The first Tuesday of the summer camp was wet. It rained all day to a forecast of severe gales over most of the country. The camp was sheltered from the wind but the Whanganui River drains from as high as the Tongariro National Park. It certainly expanded its territory that day. After waiting a day or so for the river to go down a little, we were bursting for action, or at least Peter was. So we took the kayaks to the farmer’s property a little south of Taumaranui where he has a river kayak and jetboat business and launched there to paddle down to the campsite, about 7km. By a fortunate stroke of good organisation I chose to wear a full body wetsuit.
After a few salient pointers, we set off down the first pool. Keep to the left at the end of the long straight with the white house was the first instruction, meaning rapids. Now it turns out that the worst rapids are between Taumaranui and the campsite, and the river was well up with large waves in the rapids. First to go for a swim was Seton. Then as we were swept into the large lefthander I forgot to look down the track for obstructions and was not able to get out of the way of a large boulder. The pressure wave on the side tipped me in, head down under the boat, I cracked the side of my head on the rock as I went past. The current spat me out on the bank a 100 metres further on. There we discovered that in our haste we had no safety gear. No first aid kit, no cellphones, no EPIRBs and of course, no helmets. Luckily Ross had taped something to his belt with duct-tape so Peter ripped a piece off his handkerchief and taped it over the wound with the duct-tape, at the same time calling out the name of our makers’s son. For me, the bleeding meant I could only see out of one eye, but then I have often been accused of being one eyed.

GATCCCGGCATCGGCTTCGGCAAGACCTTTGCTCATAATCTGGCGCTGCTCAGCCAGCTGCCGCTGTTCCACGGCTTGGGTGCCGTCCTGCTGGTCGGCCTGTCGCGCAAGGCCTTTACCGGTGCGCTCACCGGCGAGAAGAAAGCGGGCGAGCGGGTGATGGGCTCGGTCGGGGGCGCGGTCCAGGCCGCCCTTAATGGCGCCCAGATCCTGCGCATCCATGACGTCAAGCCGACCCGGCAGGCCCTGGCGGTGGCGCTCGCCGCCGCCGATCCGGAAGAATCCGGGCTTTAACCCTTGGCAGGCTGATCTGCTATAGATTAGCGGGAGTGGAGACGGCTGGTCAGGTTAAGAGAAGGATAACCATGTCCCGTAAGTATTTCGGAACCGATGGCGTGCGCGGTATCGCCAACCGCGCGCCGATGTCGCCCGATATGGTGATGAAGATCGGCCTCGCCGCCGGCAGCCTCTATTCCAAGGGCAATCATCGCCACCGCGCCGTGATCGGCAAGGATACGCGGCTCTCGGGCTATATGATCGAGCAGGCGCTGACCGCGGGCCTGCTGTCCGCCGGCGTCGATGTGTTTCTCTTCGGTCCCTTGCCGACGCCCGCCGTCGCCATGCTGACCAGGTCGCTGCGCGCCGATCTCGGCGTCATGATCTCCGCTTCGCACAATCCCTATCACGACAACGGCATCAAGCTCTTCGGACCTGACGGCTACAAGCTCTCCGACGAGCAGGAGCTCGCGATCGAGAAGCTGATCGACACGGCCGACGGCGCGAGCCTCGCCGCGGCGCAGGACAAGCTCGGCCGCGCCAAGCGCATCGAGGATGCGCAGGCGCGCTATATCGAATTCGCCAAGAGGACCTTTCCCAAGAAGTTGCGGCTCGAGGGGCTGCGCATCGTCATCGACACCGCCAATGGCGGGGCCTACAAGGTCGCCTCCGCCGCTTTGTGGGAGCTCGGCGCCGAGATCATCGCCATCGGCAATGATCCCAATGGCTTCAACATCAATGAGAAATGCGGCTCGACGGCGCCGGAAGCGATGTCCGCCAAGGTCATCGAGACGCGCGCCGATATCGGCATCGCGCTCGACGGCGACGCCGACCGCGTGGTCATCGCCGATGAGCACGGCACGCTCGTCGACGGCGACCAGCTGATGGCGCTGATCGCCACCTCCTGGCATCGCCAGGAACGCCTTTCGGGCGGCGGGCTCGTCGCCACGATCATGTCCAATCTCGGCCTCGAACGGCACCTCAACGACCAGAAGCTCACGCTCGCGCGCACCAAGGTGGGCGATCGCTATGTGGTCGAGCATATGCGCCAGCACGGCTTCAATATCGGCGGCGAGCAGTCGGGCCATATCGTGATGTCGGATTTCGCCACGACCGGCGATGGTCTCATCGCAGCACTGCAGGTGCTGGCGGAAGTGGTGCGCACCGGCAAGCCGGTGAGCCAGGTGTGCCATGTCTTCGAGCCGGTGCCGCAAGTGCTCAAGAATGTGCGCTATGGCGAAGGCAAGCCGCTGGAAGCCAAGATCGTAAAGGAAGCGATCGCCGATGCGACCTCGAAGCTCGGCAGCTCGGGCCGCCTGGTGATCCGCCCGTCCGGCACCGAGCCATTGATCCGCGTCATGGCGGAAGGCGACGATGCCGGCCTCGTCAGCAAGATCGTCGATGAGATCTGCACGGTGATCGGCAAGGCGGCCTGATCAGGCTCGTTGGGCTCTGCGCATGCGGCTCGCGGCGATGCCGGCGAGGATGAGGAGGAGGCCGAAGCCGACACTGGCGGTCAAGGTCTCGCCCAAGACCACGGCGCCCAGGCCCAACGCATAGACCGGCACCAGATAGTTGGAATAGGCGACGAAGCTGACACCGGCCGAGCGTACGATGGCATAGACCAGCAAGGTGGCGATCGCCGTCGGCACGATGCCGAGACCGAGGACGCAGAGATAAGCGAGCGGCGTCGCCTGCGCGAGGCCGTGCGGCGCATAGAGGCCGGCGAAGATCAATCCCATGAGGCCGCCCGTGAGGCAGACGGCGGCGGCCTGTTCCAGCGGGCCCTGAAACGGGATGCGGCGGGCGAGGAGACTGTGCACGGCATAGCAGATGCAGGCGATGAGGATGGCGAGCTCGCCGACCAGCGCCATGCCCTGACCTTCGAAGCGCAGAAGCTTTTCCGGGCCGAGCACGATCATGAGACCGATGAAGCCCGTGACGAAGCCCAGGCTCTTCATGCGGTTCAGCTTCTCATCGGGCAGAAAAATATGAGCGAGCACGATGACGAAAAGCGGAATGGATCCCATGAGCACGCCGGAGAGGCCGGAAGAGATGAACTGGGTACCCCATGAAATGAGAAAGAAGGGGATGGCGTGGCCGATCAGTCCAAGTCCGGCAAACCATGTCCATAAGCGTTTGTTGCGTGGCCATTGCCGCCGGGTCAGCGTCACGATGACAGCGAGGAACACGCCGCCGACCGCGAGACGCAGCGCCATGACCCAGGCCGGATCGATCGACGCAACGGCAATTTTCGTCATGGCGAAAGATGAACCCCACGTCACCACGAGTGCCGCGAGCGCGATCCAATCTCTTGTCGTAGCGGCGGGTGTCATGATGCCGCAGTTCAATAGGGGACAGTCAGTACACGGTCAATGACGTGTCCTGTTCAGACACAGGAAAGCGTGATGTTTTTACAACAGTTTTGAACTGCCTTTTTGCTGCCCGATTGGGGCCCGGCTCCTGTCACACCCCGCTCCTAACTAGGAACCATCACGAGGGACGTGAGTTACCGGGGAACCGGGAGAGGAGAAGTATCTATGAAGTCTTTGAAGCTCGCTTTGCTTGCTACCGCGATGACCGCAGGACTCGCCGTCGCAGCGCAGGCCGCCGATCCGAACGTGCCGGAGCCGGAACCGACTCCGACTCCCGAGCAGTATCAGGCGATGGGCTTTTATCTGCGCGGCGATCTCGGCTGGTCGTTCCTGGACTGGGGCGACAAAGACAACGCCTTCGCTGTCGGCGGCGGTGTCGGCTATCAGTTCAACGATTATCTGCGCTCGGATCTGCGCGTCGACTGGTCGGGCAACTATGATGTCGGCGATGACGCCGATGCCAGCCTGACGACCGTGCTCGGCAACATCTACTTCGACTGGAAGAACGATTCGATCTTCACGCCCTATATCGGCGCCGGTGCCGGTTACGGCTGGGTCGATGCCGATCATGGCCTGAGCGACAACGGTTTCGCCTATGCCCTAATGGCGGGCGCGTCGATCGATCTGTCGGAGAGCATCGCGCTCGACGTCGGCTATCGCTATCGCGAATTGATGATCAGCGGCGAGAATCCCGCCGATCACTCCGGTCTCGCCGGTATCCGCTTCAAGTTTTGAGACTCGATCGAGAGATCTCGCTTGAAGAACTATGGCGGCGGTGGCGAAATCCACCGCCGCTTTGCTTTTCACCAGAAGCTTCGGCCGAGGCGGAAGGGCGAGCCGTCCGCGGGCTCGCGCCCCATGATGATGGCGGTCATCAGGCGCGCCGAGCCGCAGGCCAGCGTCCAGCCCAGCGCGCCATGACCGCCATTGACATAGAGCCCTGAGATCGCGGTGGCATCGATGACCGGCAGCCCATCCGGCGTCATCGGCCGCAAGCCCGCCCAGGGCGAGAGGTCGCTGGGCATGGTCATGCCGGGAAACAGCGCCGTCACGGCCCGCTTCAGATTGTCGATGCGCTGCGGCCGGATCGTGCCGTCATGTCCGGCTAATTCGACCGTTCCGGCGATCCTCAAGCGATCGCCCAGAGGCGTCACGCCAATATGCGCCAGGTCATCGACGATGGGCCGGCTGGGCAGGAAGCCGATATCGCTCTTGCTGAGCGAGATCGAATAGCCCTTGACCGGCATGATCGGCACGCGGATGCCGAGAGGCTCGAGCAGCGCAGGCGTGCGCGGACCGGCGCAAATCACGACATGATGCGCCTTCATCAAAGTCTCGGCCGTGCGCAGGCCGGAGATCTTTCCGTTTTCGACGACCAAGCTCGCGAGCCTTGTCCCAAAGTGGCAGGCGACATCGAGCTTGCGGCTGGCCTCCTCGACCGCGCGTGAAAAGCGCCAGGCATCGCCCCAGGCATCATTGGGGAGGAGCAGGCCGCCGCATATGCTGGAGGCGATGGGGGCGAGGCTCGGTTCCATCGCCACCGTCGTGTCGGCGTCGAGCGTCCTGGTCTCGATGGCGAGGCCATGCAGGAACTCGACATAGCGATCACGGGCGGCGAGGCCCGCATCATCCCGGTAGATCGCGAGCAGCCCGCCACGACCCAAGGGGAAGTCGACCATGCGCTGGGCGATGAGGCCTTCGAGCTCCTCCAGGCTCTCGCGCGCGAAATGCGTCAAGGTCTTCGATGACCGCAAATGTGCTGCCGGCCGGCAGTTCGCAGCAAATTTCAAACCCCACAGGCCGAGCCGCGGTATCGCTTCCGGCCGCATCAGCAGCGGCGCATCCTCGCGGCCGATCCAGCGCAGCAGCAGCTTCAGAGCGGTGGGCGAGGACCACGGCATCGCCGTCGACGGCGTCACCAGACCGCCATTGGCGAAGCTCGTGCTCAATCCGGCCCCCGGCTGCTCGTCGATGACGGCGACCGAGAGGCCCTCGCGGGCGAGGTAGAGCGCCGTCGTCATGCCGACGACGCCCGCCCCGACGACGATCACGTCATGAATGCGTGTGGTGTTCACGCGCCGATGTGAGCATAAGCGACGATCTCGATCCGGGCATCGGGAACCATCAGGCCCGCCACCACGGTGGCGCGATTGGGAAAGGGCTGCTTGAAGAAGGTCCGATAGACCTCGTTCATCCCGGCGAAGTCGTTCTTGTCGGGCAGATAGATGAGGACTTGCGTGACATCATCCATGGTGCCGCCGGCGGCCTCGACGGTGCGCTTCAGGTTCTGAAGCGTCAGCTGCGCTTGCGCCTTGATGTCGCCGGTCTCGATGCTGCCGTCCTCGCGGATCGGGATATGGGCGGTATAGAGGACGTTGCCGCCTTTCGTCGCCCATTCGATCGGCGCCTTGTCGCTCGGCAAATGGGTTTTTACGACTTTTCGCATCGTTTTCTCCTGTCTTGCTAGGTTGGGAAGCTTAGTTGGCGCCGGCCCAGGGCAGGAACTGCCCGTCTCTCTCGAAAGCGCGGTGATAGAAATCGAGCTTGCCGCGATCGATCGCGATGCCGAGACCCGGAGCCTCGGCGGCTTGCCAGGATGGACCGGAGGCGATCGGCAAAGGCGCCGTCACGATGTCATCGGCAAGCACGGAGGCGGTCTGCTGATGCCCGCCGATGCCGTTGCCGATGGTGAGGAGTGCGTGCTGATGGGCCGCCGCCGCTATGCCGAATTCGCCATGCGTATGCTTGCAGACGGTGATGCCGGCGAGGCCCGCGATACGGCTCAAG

There was no choice but to get going again. Next to go in was Margaret. Once ashore and bailed out she set off again and promptly hit a rock side on and capsized 30 seconds later. Small consolation as I went in again soon after. Embarrassingly, as we swept into the final bend by the top paddock I got caught in another series of pressure waves and washed the wound again. Determined not to be seen walking to the campsite, I lined up the final rapid and made it to the campsite hoping for sympathy and a hot toddy. Thanks to a piece of dirty wet handkerchief and a piece of second hand duct-tape, the wound had closed up and stopped bleeding. But no sympathy and no toddy. I held the record for the number of capsizes.
Peter spent the rest of the afternoon teaching the children how to manage the river properly while I had to accept my position as bunny of the trip.
The sequel to that was a fantastic trip down from the campsite a few days later to Kirikau, about 20km down river. This time we took all the safety gear, the river was well down after days of fine weather and no one capsized in any of the rapids. Many of the camp repeated the river from the farmer’s launching point to the campsite without incident. Owen and Jan even did it in a children’s plastic inflatable dinghy. Boy did that rub it in!